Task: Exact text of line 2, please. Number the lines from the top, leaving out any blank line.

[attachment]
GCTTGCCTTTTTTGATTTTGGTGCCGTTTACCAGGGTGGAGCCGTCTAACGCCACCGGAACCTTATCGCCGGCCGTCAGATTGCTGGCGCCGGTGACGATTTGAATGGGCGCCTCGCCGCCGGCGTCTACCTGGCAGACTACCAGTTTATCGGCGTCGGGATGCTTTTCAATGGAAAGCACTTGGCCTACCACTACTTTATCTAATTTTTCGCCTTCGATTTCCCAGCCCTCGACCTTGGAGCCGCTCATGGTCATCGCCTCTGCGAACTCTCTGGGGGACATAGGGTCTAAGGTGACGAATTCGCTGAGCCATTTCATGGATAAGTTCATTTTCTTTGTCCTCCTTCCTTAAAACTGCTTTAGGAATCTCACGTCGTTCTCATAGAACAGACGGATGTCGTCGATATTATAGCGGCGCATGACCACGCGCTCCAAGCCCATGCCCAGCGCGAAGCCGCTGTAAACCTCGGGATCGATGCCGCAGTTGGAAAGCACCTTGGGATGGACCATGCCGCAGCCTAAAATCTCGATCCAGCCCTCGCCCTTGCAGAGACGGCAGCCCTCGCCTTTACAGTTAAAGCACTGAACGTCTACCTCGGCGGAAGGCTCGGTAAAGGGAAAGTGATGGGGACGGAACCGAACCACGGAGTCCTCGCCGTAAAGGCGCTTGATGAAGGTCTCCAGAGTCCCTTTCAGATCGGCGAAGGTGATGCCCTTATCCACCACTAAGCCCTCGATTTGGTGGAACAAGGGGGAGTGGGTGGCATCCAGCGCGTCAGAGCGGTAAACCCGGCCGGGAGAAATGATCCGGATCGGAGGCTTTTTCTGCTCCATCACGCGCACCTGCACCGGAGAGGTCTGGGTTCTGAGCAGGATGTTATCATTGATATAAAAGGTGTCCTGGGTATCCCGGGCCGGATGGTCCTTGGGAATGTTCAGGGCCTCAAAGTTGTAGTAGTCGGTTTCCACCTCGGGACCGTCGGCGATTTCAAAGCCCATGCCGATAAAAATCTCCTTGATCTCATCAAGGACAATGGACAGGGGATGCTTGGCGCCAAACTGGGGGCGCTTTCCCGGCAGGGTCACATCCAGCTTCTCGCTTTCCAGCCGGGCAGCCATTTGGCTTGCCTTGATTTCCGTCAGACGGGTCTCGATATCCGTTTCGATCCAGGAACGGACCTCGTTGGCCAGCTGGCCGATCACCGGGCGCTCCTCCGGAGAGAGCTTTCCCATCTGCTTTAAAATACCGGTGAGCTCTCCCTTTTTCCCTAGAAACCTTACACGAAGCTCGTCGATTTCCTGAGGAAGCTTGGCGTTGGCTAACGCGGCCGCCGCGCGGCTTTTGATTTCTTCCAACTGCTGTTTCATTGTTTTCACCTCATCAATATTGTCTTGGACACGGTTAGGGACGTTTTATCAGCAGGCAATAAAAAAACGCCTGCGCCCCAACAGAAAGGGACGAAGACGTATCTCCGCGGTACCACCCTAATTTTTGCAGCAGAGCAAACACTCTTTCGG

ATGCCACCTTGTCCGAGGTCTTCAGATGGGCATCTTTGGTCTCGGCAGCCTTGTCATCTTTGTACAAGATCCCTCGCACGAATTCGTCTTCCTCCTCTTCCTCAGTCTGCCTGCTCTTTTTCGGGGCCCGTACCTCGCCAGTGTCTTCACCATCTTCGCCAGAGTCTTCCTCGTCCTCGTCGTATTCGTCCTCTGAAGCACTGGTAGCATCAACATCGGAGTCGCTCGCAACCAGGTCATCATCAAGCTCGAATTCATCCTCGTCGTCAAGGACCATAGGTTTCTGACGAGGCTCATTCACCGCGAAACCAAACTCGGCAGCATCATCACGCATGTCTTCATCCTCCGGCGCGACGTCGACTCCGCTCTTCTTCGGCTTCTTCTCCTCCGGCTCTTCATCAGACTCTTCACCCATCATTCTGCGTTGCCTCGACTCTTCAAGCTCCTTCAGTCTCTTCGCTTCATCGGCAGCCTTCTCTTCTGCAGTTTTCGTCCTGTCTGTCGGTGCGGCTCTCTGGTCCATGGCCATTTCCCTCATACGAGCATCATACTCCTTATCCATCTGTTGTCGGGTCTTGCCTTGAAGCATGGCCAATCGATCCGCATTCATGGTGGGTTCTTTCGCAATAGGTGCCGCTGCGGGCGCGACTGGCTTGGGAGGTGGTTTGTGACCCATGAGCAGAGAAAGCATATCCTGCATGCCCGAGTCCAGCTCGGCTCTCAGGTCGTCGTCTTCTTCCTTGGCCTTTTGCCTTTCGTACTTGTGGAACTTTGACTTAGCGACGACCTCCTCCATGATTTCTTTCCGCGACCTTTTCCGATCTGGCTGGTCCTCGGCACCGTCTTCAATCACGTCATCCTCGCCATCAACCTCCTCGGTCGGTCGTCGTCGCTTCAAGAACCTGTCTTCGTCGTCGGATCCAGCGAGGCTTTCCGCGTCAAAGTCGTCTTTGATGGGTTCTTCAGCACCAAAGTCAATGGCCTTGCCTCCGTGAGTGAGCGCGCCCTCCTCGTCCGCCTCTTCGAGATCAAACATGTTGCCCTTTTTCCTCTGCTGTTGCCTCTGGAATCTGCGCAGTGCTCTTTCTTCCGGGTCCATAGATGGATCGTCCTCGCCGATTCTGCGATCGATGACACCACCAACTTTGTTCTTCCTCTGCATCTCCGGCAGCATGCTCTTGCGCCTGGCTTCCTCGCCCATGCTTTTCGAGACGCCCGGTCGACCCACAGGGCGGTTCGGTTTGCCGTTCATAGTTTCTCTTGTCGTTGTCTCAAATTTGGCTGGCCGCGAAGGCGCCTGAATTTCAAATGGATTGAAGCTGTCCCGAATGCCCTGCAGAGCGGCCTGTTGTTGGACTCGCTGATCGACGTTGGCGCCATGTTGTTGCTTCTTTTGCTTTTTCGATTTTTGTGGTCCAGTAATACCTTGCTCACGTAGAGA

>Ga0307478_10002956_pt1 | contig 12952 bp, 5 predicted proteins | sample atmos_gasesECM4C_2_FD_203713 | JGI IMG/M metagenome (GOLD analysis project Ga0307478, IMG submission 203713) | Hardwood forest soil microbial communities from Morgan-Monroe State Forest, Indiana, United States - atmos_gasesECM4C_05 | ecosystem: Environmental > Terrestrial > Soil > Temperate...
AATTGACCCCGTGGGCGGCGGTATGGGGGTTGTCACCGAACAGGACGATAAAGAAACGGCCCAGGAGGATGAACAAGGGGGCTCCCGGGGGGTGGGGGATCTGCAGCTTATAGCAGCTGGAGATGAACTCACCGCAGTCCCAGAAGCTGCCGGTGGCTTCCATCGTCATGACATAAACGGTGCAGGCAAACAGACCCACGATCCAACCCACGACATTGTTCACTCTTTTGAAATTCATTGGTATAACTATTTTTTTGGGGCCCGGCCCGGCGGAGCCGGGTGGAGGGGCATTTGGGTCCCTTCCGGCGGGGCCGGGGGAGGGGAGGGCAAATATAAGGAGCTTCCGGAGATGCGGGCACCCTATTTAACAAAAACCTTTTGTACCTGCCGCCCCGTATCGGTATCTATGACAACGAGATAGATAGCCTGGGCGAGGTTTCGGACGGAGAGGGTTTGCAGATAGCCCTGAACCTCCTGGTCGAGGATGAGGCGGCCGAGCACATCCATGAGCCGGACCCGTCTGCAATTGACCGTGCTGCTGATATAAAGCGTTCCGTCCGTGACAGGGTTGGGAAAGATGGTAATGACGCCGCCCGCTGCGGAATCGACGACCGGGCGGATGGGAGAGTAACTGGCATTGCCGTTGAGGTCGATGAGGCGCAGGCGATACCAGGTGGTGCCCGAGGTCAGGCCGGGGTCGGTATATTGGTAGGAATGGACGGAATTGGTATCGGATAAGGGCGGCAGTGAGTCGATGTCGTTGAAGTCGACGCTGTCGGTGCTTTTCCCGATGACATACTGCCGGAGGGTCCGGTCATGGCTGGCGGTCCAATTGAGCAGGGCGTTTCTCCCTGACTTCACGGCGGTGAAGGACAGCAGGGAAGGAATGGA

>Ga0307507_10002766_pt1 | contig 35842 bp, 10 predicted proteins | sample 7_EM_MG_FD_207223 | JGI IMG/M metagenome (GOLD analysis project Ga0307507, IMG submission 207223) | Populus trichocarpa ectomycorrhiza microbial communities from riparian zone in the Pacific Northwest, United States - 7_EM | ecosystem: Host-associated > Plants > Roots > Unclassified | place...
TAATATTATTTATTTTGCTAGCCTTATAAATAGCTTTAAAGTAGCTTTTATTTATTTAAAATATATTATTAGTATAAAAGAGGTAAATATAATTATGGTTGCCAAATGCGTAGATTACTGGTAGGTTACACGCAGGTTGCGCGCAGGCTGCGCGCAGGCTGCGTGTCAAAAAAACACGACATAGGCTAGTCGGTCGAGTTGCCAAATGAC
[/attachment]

ATGCCACCTTGTCCGAGGTCTTCAGATGGGCATCTTTGGTCTCGGCAGCCTTGTCATCTTTGTACAAGATCCCTCGCACGAATTCGTCTTCCTCCTCTTCCTCAGTCTGCCTGCTCTTTTTCGGGGCCCGTACCTCGCCAGTGTCTTCACCATCTTCGCCAGAGTCTTCCTCGTCCTCGTCGTATTCGTCCTCTGAAGCACTGGTAGCATCAACATCGGAGTCGCTCGCAACCAGGTCATCATCAAGCTCGAATTCATCCTCGTCGTCAAGGACCATAGGTTTCTGACGAGGCTCATTCACCGCGAAACCAAACTCGGCAGCATCATCACGCATGTCTTCATCCTCCGGCGCGACGTCGACTCCGCTCTTCTTCGGCTTCTTCTCCTCCGGCTCTTCATCAGACTCTTCACCCATCATTCTGCGTTGCCTCGACTCTTCAAGCTCCTTCAGTCTCTTCGCTTCATCGGCAGCCTTCTCTTCTGCAGTTTTCGTCCTGTCTGTCGGTGCGGCTCTCTGGTCCATGGCCATTTCCCTCATACGAGCATCATACTCCTTATCCATCTGTTGTCGGGTCTTGCCTTGAAGCATGGCCAATCGATCCGCATTCATGGTGGGTTCTTTCGCAATAGGTGCCGCTGCGGGCGCGACTGGCTTGGGAGGTGGTTTGTGACCCATGAGCAGAGAAAGCATATCCTGCATGCCCGAGTCCAGCTCGGCTCTCAGGTCGTCGTCTTCTTCCTTGGCCTTTTGCCTTTCGTACTTGTGGAACTTTGACTTAGCGACGACCTCCTCCATGATTTCTTTCCGCGACCTTTTCCGATCTGGCTGGTCCTCGGCACCGTCTTCAATCACGTCATCCTCGCCATCAACCTCCTCGGTCGGTCGTCGTCGCTTCAAGAACCTGTCTTCGTCGTCGGATCCAGCGAGGCTTTCCGCGTCAAAGTCGTCTTTGATGGGTTCTTCAGCACCAAAGTCAATGGCCTTGCCTCCGTGAGTGAGCGCGCCCTCCTCGTCCGCCTCTTCGAGATCAAACATGTTGCCCTTTTTCCTCTGCTGTTGCCTCTGGAATCTGCGCAGTGCTCTTTCTTCCGGGTCCATAGATGGATCGTCCTCGCCGATTCTGCGATCGATGACACCACCAACTTTGTTCTTCCTCTGCATCTCCGGCAGCATGCTCTTGCGCCTGGCTTCCTCGCCCATGCTTTTCGAGACGCCCGGTCGACCCACAGGGCGGTTCGGTTTGCCGTTCATAGTTTCTCTTGTCGTTGTCTCAAATTTGGCTGGCCGCGAAGGCGCCTGAATTTCAAATGGATTGAAGCTGTCCCGAATGCCCTGCAGAGCGGCCTGTTGTTGGACTCGCTGATCGACGTTGGCGCCATGTTGTTGCTTCTTTTGCTTTTTCGATTTTTGTGGTCCAGTAATACCTTGCTCACGTAGAGA